Tea Blending 101
January 21, 2019


“What’s the bright green drink I keep seeing in the restaurant?”

If you stick around our long enough, you’ll hear this question at least once a day at our Oxford Exchange Tea Bar. The Matcha Lemonade is perhaps the most visually striking drink we make: an iced specialty drink that consists of equal parts electric green Japanese Matcha and lemonade. It has quickly become one of the best-selling items at Oxford Exchange.

The ancient drink has been used in Japanese tea ceremonies for around 800 years, but it is currently Having a Moment in the US food and beverage industry. By now, you’ve probably seen it in abundance in artfully styled Instagram posts, or at the very least have seen it on the menu at your neighborhood coffee shop.

So what is Matcha, exactly, and why is it suddenly so wildly popular?

1. Matcha is green tea that has been ground into a powder with a mortar and pestle.

Matcha is made from a shade-grown Japanese green tea known as Tencha, which is harvested exclusively to be ground up into Matcha powder. It is traditionally whisked into hot water with a bamboo whisk. There are two main methods of preparing Matcha: usucha and koicha. Usucha is most commonly served during Japanese tea ceremonies, and is made by whisking Matcha powder into water by using a fast, continuous motion that creates a thin brew with a frothy layer of foam on top. Koicha, which translates to “thick tea,” is prepared by using less hot water and more Matcha powder. Usucha is by far the most commonly used preparation method for Matcha.

There are several grades of Matcha, and the higher the grade the sweeter the natural flavor. Most tea places, including TeBella Tea, will carry a high quality cooking grade Matcha, which has a bold, vegetal flavor that is not as naturally sweet as expensive ceremonial grade Matcha. You can add a little sweetener, milk, lemonade, or natural fruit juice to Matcha to brighten the flavor. Our Matcha Lemonade is one of the most popular drinks on our menu.

2. Matcha is very, very good for you.

Because you are ingesting the entire tea leaf rather than a wash of it (as when steeping tea leaves), Matcha has a higher concentration of all the health benefits associated with green tea. Matcha contains EGCG, a polyphenol that has been shown to boost metabolism. It is thought that drinking one cup of Matcha is the health equivalent of drinking 10 cups of regularly-steeped green tea.

Matcha also has a higher ORAC (oxygen radical absorbance capacity–how to measure the antioxidant content of superfoods) number than all other superfoods, including pomegranates, blueberries, and goji berries.

As mentioned previously, Matcha is produced by grinding shade-grown Tencha into a powder. Shade-grown means that at a crucial part in their growing period, the tea leaves are covered with a tarp which allows them to produce an overabundance of chlorophyll. This high concentration of chlorophyll has been shown to speed up waste elimination processes in the body (improving digestion), and supports improved liver function, giving a boost to the the body’s natural ability to detox.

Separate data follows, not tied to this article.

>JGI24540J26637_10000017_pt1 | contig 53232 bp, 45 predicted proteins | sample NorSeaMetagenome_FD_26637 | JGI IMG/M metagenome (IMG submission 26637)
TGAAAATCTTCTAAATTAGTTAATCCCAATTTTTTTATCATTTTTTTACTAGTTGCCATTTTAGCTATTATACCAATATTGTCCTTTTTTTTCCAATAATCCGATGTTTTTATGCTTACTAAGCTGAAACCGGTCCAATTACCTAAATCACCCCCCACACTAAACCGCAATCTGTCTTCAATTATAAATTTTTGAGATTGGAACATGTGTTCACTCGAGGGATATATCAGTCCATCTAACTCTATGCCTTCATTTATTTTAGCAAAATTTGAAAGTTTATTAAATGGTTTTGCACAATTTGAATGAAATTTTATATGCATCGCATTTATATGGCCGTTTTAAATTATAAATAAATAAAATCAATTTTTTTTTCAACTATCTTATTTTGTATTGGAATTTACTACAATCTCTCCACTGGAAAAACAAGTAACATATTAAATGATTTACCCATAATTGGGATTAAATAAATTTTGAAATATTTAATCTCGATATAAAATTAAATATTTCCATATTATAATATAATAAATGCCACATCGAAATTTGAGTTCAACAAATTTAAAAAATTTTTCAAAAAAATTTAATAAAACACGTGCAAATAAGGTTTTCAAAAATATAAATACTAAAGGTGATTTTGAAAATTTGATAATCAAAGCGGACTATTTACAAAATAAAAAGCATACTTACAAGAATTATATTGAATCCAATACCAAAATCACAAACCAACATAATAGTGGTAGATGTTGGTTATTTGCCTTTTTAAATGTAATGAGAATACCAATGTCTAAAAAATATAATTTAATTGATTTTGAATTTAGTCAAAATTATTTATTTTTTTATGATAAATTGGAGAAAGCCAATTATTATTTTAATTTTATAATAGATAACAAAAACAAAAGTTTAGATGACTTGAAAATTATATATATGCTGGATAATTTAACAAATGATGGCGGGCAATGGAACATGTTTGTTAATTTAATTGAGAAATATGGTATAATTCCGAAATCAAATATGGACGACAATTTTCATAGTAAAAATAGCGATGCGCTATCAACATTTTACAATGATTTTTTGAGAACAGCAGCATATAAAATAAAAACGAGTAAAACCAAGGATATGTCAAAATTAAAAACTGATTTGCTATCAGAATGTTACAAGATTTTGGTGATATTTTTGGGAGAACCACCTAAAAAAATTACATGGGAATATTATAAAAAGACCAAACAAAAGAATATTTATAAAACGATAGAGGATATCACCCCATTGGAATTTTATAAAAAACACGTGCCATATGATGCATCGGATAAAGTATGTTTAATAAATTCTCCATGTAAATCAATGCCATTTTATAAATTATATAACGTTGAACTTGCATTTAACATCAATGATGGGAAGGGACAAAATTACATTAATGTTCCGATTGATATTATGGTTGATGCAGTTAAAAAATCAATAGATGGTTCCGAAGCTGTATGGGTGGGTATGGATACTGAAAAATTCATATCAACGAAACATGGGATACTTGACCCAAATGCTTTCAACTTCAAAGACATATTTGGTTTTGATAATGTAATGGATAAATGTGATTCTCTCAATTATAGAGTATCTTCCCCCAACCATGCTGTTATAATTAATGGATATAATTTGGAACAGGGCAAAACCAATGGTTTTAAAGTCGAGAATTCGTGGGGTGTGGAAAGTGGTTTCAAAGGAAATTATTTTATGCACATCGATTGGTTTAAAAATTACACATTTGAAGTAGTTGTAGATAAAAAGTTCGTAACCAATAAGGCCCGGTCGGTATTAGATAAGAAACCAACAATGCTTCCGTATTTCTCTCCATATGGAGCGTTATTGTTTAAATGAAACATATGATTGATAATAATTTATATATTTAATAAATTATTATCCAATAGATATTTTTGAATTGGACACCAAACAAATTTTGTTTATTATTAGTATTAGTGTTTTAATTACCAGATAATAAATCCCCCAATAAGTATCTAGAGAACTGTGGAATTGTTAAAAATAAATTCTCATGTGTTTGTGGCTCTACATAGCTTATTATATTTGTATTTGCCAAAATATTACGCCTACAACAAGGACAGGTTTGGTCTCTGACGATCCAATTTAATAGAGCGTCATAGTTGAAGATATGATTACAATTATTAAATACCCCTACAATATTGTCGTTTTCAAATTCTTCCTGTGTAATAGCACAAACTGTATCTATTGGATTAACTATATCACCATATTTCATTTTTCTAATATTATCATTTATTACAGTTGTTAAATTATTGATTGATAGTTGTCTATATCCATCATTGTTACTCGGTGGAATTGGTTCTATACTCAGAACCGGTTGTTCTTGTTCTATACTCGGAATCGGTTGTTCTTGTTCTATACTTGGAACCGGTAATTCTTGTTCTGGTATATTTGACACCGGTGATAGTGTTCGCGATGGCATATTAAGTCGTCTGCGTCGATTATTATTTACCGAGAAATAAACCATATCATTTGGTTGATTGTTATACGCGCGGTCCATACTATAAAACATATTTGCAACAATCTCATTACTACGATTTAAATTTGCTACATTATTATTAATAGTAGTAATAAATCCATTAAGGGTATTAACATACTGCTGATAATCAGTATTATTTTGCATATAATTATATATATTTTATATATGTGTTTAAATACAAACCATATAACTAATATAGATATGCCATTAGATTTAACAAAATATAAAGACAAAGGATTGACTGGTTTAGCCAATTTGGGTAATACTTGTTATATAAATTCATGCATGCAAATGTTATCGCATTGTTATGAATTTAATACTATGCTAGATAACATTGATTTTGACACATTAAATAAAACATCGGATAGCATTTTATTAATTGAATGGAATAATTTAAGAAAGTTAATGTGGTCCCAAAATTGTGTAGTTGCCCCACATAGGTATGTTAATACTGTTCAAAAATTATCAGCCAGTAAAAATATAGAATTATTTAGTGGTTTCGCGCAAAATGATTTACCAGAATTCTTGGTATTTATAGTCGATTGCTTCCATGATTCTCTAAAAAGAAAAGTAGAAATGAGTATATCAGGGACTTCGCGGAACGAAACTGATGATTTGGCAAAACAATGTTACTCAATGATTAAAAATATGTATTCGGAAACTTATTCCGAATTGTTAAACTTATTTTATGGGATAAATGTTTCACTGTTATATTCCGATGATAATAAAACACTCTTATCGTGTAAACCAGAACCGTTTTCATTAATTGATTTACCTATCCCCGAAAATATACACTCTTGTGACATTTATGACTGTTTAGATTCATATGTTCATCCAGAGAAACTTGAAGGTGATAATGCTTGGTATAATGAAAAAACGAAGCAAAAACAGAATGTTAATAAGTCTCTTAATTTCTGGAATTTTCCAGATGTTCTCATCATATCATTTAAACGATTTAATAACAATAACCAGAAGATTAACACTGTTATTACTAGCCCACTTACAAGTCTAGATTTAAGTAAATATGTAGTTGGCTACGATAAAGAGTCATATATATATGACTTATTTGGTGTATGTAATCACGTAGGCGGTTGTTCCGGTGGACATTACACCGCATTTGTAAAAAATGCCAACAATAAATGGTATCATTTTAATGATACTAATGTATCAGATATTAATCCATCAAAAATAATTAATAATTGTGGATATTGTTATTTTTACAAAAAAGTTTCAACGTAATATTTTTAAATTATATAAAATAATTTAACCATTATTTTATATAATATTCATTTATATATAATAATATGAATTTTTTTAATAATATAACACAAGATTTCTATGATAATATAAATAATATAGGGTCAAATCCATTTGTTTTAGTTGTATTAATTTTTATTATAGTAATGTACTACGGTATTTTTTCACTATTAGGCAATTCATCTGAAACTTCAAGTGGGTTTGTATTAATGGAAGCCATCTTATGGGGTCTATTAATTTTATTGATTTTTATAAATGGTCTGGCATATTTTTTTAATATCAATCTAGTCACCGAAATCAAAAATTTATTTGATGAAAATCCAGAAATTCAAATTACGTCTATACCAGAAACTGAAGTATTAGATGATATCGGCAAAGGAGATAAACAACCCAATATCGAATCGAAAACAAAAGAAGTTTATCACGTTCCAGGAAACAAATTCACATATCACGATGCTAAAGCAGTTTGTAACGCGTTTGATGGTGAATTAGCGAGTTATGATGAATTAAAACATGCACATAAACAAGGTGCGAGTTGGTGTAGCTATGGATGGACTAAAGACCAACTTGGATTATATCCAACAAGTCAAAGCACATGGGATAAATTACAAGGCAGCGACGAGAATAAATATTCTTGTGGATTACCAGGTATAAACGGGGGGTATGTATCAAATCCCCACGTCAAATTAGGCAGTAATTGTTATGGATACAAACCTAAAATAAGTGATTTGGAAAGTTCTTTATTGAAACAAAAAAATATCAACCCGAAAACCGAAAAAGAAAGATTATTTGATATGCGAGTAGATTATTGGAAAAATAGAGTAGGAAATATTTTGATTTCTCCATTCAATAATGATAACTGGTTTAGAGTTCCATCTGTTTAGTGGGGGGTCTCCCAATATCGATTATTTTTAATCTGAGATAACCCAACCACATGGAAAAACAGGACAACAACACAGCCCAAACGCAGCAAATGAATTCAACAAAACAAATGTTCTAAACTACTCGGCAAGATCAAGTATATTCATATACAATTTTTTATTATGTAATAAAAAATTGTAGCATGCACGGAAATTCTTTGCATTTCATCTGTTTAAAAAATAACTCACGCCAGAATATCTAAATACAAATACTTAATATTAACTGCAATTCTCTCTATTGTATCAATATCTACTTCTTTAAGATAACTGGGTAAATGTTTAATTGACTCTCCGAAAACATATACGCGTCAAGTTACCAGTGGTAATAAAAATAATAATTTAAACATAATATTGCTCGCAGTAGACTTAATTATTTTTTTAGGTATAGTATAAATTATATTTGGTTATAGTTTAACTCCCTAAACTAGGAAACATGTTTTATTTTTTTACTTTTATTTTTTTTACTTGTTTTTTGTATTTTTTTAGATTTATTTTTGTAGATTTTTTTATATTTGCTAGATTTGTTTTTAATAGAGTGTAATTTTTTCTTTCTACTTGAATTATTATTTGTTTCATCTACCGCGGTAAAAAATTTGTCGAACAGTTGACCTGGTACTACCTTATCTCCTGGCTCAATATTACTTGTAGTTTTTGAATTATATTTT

3. It is also very high in caffeine.

Matcha contains about 70mg caffeine, which is around 25mg less than a cup of coffee. The presence of amino acid L-theanine in the tea leaf, however, causes caffeine from tea to process differently in the body than coffee caffeine. Caffeine is released in a steady amount over a longer period of time, so there is no crash associated with the caffeine in tea.

4. Matcha helps you focus

L-theanine also has a calming effect on the body, as it increases the production of dopamine and serotonin in the body. It is also associated with mindfulness, and Matcha has historically been used to aid meditation practices. Is thought to help concentration and focus. The combination of caffeine and L-theanine creates a nice little buzz that will keep you going through workouts, errand runs, or marathon study sessions.

5. You can cook with it!

Have you ever had a green tea smoothie, green tea ice cream, or green tea cookies? Yup, those were made with Matcha! Because Matcha is a powder, it is easy to add to recipes. If you want to incorporate Matcha into your diet for the health benefits but would prefer not to drink it, try adding Matcha to smoothies or oatmeal as part of your breakfast routine.

Matcha is a versatile drink, and we love experimenting with it at TeBella Tea. Currently, we offer Matcha by the ounce in store or on tebellatea.com, and we make a few iced speciality beverages with it: our Matcha Lemonade, a Pineapple Ginger Matcha, and a Lavender Honey Matcha.

How do you like to drink Matcha? We’d love to know! If you’re brand new to Matcha, check out our selection of Matcha accessories, we’ve got everything you may need to make Matcha part of your morning routine.

Cassie Perez

Marketing Director


  1. Barb Leazier says:

    I had a matcha latte inside the Oxford Exchange and it was the best I have ever drank. I would love to make at home since I live in Indiana and i will not be back to Tampa until next summer.
    I know I can purchase the green matcha powder from Tebella but will you please share your recipe so I can relive the moment at home. I know it had a touch of something sweet.

    Thank you

    • Cassie Perez says:

      Hi Barb! We are so happy to hear you loved our Matcha latte at Oxford Exchange. Thank you for the suggestion, we will definitely share our recipe on the blog soon! If you follow us on social media, we will post when we share it. Thanks! -Cassie

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